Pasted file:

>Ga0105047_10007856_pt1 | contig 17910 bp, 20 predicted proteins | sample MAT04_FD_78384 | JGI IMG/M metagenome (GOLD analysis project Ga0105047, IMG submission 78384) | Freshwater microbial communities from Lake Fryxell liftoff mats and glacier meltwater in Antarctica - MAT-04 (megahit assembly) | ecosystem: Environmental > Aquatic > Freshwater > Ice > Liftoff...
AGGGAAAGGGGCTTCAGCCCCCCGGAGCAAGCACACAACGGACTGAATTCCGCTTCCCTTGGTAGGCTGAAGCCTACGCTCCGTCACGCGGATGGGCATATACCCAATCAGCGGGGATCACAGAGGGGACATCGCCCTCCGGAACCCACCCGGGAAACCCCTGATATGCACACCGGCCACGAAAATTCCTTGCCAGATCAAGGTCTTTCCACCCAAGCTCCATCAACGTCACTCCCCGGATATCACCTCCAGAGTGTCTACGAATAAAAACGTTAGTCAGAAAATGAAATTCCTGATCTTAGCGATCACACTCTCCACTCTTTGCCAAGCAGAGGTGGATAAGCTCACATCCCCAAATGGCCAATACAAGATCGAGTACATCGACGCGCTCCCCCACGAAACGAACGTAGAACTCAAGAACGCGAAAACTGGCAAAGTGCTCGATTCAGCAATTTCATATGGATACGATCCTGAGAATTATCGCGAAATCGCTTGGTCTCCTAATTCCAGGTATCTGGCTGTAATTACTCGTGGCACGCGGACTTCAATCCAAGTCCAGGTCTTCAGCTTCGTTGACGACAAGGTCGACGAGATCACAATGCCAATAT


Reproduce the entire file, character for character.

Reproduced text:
>Ga0105047_10007856_pt1 | contig 17910 bp, 20 predicted proteins | sample MAT04_FD_78384 | JGI IMG/M metagenome (GOLD analysis project Ga0105047, IMG submission 78384) | Freshwater microbial communities from Lake Fryxell liftoff mats and glacier meltwater in Antarctica - MAT-04 (megahit assembly) | ecosystem: Environmental > Aquatic > Freshwater > Ice > Liftoff...
AGGGAAAGGGGCTTCAGCCCCCCGGAGCAAGCACACAACGGACTGAATTCCGCTTCCCTTGGTAGGCTGAAGCCTACGCTCCGTCACGCGGATGGGCATATACCCAATCAGCGGGGATCACAGAGGGGACATCGCCCTCCGGAACCCACCCGGGAAACCCCTGATATGCACACCGGCCACGAAAATTCCTTGCCAGATCAAGGTCTTTCCACCCAAGCTCCATCAACGTCACTCCCCGGATATCACCTCCAGAGTGTCTACGAATAAAAACGTTAGTCAGAAAATGAAATTCCTGATCTTAGCGATCACACTCTCCACTCTTTGCCAAGCAGAGGTGGATAAGCTCACATCCCCAAATGGCCAATACAAGATCGAGTACATCGACGCGCTCCCCCACGAAACGAACGTAGAACTCAAGAACGCGAAAACTGGCAAAGTGCTCGATTCAGCAATTTCATATGGATACGATCCTGAGAATTATCGCGAAATCGCTTGGTCTCCTAATTCCAGGTATCTGGCTGTAATTACTCGTGGCACGCGGACTTCAATCCAAGTCCAGGTCTTCAGCTTCGTTGACGACAAGGTCGACGAGATCACAATGCCAATAT